Google has confirmed it is working on augmented reality glasses and has demonstrated a prototype to get feedback before putting the concept into production.
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The prototype features a pair of slimline spectacles incorporating a small screen in one corner to transmit information to the wearer.
Google published a short demo video in which the futuristic specs are used to take photos, view weather forecasts, get directions and make a video call using voice-activated icons in the display.
The services available through the glasses appear to be triggered by an action taken by the user or the situation they are in. For example, one use is warned there is a 10% chance it will rain when he looks out of a window.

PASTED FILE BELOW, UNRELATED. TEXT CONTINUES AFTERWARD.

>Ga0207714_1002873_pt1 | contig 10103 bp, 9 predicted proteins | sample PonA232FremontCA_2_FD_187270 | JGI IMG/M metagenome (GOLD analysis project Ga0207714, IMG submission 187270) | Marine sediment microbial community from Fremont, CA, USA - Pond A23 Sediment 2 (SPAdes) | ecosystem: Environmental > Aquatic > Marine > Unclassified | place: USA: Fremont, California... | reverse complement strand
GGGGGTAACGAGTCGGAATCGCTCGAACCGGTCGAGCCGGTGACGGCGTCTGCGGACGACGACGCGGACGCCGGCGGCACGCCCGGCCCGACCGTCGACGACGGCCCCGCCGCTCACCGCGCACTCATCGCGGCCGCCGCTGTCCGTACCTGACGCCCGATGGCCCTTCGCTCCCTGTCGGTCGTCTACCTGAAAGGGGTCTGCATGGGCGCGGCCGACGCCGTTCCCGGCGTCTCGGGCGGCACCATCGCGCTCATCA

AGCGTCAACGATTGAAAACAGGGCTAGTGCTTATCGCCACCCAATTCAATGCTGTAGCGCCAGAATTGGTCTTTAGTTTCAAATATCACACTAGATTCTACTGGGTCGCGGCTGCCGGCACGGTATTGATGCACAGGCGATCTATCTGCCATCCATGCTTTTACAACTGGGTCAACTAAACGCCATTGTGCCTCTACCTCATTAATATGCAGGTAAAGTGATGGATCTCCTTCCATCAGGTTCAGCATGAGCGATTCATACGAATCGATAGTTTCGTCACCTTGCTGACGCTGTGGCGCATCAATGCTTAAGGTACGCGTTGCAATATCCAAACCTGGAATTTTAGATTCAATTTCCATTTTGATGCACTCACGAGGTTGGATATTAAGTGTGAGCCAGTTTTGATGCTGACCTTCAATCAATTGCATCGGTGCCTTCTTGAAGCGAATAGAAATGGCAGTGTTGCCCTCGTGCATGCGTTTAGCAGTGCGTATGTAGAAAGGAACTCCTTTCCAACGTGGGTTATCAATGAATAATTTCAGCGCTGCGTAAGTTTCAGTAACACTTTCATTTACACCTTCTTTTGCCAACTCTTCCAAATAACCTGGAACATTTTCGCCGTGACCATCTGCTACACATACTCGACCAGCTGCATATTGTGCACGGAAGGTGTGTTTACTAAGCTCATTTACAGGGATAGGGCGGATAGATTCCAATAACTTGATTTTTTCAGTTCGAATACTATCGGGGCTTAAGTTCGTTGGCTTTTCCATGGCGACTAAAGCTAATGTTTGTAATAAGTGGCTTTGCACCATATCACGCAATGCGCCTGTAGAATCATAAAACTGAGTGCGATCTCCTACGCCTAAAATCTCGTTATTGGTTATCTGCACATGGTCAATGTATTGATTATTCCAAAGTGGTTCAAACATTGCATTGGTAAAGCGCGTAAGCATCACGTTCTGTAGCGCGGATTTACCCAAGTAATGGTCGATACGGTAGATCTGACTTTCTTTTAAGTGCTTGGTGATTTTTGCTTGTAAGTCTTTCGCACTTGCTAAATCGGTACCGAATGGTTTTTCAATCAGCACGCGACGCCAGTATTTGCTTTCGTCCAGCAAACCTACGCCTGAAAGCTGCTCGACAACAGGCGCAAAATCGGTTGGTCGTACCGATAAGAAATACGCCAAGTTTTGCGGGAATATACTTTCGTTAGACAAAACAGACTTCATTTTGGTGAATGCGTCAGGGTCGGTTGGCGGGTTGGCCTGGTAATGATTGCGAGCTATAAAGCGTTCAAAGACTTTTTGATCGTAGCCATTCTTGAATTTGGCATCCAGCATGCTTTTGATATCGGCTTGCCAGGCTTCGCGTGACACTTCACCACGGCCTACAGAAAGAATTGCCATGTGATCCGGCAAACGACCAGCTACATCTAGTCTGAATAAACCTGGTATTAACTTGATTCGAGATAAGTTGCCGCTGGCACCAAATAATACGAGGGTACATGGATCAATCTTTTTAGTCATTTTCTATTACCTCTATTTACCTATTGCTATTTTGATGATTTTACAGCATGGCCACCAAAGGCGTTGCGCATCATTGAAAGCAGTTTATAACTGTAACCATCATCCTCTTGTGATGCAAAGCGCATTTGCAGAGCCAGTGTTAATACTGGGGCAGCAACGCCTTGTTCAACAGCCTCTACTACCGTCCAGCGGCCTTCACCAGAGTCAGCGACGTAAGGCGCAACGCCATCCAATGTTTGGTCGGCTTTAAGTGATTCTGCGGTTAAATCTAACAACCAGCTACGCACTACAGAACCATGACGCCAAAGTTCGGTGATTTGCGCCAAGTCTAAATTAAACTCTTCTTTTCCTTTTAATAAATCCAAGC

"A group of us started Project Glass to build this kind of technology, one that helps you explore and share your world, putting you back in the moment," said a statement from Google X, the firm's experimental lab.
Google's Android operating system (OS) software is believed to power the gadget, enabling similar features to its smartphone and tablets, according to the Telegraph.
In addition to the display screen, microphone and speakers, a 3G or 4G data connection, motion sensors and GPS navigation are believed to be included in the device's capabilities.
The augmented reality specs are due to go on sale only later this year, but Google will be testing them in public in the next few months.
According to the New York Times, the Google Android glasses could cost $250 to $500 (£160-£320). Google has not announced a release date, but according to the BBC, experts say the technology shown in the video may still be some way off being ready for market.